Ollie and Stan discover that they have forgotten to buy the dinner's steak, and can't buy one now, as they have spent all the money they were given by Elvira; they blame each other. They see a lion at the nearby zoo being fed a big steak, and decide to try and steal it for the dinner. Christopher is not aware that Stan and Ollie are working where Saul is to be the guest. While Stan and Ollie argue about who will actually take the steak from the lion, equally afraid of being eaten themselves, Christopher steps in and snatches the steak away from the lion, which has been distracted by Stans being so afraid that he's jumped up on top of a wall.

The three soon arrive at Elvira's building, and although Christopher asks to stay, because he says his Uncle beats him, Stan and Ollie are reluctantly forced to say no because they have to attend to the function; but Christopher sneaks in. Discovering him, they allow him to stay. Soon, Christopher discovers the incompetence of the two servants and tries to teach Stan the proper etiquette in a rehearsal for the formal dinner. He fails in his mission, and instead offers to help by hiding under the dinner table and to give instructions to Stan from there during the dinner, by using his hand to tap on Stan's foot.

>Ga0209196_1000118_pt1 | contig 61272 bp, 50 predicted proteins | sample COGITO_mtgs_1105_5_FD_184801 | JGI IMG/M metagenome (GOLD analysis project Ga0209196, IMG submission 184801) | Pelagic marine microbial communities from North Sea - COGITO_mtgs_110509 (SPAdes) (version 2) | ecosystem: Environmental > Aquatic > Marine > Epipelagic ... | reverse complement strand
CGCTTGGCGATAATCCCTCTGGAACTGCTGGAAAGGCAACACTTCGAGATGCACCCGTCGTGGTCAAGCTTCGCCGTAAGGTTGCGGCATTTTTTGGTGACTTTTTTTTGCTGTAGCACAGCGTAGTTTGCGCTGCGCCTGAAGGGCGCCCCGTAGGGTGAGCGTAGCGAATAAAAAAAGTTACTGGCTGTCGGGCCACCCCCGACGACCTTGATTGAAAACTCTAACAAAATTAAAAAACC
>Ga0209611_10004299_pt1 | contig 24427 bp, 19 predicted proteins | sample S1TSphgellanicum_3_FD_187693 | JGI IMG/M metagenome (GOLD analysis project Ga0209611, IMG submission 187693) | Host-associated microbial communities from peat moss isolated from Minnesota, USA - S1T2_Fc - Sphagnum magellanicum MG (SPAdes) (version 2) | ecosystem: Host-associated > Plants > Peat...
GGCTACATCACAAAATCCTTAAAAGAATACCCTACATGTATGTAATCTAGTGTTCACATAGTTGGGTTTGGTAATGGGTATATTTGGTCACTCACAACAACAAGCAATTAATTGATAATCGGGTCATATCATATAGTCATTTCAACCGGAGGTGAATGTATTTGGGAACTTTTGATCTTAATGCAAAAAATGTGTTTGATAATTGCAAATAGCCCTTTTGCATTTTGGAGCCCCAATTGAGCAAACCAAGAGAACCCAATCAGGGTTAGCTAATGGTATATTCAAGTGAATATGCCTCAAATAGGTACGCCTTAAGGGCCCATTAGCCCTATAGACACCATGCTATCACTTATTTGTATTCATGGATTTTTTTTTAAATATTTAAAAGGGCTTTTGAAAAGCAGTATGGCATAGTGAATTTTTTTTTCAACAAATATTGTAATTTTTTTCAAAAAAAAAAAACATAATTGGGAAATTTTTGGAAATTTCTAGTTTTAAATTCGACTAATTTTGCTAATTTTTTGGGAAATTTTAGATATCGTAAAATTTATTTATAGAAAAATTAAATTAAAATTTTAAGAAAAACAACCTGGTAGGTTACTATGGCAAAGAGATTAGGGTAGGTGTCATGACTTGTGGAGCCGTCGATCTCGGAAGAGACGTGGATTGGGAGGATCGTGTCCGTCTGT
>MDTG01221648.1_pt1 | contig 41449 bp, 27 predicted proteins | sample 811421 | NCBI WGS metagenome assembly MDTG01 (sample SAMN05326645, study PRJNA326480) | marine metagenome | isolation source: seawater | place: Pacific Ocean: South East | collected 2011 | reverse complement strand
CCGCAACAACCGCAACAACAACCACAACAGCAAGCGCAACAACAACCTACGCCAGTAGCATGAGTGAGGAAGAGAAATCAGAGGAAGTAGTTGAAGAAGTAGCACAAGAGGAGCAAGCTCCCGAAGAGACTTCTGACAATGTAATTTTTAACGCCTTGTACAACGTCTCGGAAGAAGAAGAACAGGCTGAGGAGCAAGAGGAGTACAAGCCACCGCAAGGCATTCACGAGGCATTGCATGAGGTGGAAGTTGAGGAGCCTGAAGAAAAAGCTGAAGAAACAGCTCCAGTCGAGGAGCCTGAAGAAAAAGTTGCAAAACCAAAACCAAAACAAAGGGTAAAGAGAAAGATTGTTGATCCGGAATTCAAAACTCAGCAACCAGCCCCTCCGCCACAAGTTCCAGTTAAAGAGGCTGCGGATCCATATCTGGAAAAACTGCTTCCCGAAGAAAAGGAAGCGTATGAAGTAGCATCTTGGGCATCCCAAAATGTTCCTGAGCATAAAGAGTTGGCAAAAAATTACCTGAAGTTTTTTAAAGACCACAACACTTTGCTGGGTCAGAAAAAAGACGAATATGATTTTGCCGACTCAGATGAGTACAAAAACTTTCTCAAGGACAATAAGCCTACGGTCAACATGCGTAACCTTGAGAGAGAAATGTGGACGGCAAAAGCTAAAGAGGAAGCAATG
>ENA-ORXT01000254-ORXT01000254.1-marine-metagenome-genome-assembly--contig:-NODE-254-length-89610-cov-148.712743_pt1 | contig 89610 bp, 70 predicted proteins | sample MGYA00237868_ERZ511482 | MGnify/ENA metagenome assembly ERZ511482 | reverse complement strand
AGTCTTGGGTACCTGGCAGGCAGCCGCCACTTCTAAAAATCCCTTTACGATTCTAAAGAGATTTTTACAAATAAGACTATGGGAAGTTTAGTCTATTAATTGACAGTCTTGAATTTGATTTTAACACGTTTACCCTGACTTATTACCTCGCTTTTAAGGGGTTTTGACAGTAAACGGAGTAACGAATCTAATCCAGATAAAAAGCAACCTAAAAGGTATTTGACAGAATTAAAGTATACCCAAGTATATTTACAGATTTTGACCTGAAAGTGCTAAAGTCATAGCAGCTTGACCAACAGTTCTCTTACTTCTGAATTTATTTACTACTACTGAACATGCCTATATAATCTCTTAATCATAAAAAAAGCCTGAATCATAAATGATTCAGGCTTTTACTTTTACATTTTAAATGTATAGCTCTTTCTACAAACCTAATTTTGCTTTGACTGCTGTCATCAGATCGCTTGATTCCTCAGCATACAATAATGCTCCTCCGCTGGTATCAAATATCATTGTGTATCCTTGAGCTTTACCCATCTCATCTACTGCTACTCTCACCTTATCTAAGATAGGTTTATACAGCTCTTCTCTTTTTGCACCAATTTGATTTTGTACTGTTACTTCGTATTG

But it turns out that the steak is made of horse meat, and however they try to cut it, they can't; not even with a two-man saw!

Saul explains that Christopher is missing at the dinner because of illness, but is soon made aware by Ronetz that he is in fact not dead, but missing. Saul excuses himself and leaves the practically inedible dinner. Elvira goes into the kitchen and fires Stan and Ollie on the spot because of their poor performance. She discovers Christopher in the kitchen, but doesn't know he's the king. She throws all three out, and they take their refuge at a mission. A tramp there recognizes Christopher from a picture in the papers, and alerts the police, thinking that he's been kidnapped by Stan and Ollie.

The police arrive, and arrest them; but later, Christopher demands they be hired as his help, and the charges are dropped. Saul sees an opportunity to use the two dimwits as pawns in order to kill Christopher. Ronetz puts poison in the salad Ollie tells him is reserved for Christopher, as it's the largest. But Stan and Ollie disagree about which one the largest is, and the plates are then mixed-up on the tray, so there's then no telling who's got the poisoned one.

An argument ensues between Saul and Ronetz because of the mixup and Christopher overhears them, finding out about the attempt to kill him. Christopher goes to tell Ollie and Stan, Saul follows, and pulls a gun on the three in the kitchen, and forces them out onto the skyscraper's ledge, trying to make them jump and take their own lives.